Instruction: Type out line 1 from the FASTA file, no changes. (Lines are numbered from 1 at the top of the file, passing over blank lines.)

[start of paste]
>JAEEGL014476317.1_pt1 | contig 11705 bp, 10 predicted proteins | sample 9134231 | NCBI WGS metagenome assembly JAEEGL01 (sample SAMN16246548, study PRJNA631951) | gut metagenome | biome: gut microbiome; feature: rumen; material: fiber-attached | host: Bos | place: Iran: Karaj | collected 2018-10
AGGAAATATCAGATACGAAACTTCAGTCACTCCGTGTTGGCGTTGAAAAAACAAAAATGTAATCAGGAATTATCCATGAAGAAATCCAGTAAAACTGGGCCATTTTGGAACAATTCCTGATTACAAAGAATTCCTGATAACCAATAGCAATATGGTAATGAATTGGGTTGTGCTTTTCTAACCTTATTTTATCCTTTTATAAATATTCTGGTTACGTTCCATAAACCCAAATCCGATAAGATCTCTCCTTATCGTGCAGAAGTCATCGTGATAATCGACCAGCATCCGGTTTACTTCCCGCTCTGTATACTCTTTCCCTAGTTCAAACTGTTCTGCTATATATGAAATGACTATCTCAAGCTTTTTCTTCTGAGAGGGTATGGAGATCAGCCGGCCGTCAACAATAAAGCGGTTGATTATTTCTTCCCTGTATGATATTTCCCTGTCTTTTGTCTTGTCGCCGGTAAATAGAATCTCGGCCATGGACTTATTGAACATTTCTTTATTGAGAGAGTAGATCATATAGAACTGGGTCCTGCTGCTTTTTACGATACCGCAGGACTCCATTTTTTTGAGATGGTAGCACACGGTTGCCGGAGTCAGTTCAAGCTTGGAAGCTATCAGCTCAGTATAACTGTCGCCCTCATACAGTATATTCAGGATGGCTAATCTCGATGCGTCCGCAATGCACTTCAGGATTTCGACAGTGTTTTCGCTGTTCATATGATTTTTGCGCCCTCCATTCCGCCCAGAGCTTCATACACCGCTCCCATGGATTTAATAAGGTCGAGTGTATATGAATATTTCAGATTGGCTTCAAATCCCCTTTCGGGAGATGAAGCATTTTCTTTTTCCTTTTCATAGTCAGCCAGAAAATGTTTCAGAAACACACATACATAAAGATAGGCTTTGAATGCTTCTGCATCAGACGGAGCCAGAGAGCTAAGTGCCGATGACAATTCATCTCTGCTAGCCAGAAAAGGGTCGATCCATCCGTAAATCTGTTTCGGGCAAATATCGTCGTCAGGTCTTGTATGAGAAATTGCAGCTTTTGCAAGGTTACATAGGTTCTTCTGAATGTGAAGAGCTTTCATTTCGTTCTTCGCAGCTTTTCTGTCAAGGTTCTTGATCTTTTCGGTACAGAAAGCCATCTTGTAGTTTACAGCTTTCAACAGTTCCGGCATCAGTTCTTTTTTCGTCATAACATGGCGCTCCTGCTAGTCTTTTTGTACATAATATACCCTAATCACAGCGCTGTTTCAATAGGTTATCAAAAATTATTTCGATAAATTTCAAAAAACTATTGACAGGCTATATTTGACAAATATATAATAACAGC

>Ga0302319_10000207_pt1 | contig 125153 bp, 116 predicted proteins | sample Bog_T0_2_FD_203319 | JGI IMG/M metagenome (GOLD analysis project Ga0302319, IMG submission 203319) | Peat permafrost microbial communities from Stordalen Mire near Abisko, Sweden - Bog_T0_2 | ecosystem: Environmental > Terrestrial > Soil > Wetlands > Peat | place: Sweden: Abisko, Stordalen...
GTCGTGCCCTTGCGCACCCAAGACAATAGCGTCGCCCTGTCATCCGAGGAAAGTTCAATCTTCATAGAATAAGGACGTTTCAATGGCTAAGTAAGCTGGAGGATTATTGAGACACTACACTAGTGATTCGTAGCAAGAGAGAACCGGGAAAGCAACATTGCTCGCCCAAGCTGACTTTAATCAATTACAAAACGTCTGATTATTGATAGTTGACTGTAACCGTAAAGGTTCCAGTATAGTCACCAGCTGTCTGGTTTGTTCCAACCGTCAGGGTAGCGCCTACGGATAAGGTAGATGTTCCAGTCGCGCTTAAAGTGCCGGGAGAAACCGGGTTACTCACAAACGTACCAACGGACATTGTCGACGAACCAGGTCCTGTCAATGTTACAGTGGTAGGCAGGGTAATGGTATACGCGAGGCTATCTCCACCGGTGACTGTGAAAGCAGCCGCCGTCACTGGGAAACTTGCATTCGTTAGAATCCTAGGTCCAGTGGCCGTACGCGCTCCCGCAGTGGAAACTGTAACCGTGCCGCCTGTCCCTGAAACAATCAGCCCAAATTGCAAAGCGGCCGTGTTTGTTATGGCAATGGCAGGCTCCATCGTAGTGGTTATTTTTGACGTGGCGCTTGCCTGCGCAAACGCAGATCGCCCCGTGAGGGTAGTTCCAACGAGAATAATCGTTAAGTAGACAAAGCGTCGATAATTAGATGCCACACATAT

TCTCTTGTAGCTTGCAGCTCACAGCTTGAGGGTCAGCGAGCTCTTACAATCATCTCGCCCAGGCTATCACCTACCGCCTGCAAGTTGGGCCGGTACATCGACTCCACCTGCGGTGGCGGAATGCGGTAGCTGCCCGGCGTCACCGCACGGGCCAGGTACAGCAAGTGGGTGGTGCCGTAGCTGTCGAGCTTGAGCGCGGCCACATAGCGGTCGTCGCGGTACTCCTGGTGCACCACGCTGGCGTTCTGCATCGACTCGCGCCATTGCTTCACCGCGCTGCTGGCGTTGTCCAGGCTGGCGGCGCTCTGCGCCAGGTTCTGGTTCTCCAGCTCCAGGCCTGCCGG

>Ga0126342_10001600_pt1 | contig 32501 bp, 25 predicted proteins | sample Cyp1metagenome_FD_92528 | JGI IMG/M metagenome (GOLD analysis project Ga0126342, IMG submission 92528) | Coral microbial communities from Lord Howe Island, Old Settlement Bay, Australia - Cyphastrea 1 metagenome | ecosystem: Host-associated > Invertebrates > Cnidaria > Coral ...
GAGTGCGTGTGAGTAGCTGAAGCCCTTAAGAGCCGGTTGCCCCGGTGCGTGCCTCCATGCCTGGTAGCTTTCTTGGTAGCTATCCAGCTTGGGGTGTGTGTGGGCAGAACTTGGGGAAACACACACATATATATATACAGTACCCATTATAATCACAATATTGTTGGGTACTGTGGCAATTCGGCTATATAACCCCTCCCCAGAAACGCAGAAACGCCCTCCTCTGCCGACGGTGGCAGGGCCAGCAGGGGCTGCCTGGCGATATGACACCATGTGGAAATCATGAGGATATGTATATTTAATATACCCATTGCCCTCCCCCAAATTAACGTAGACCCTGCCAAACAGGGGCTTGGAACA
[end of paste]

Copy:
>JAEEGL014476317.1_pt1 | contig 11705 bp, 10 predicted proteins | sample 9134231 | NCBI WGS metagenome assembly JAEEGL01 (sample SAMN16246548, study PRJNA631951) | gut metagenome | biome: gut microbiome; feature: rumen; material: fiber-attached | host: Bos | place: Iran: Karaj | collected 2018-10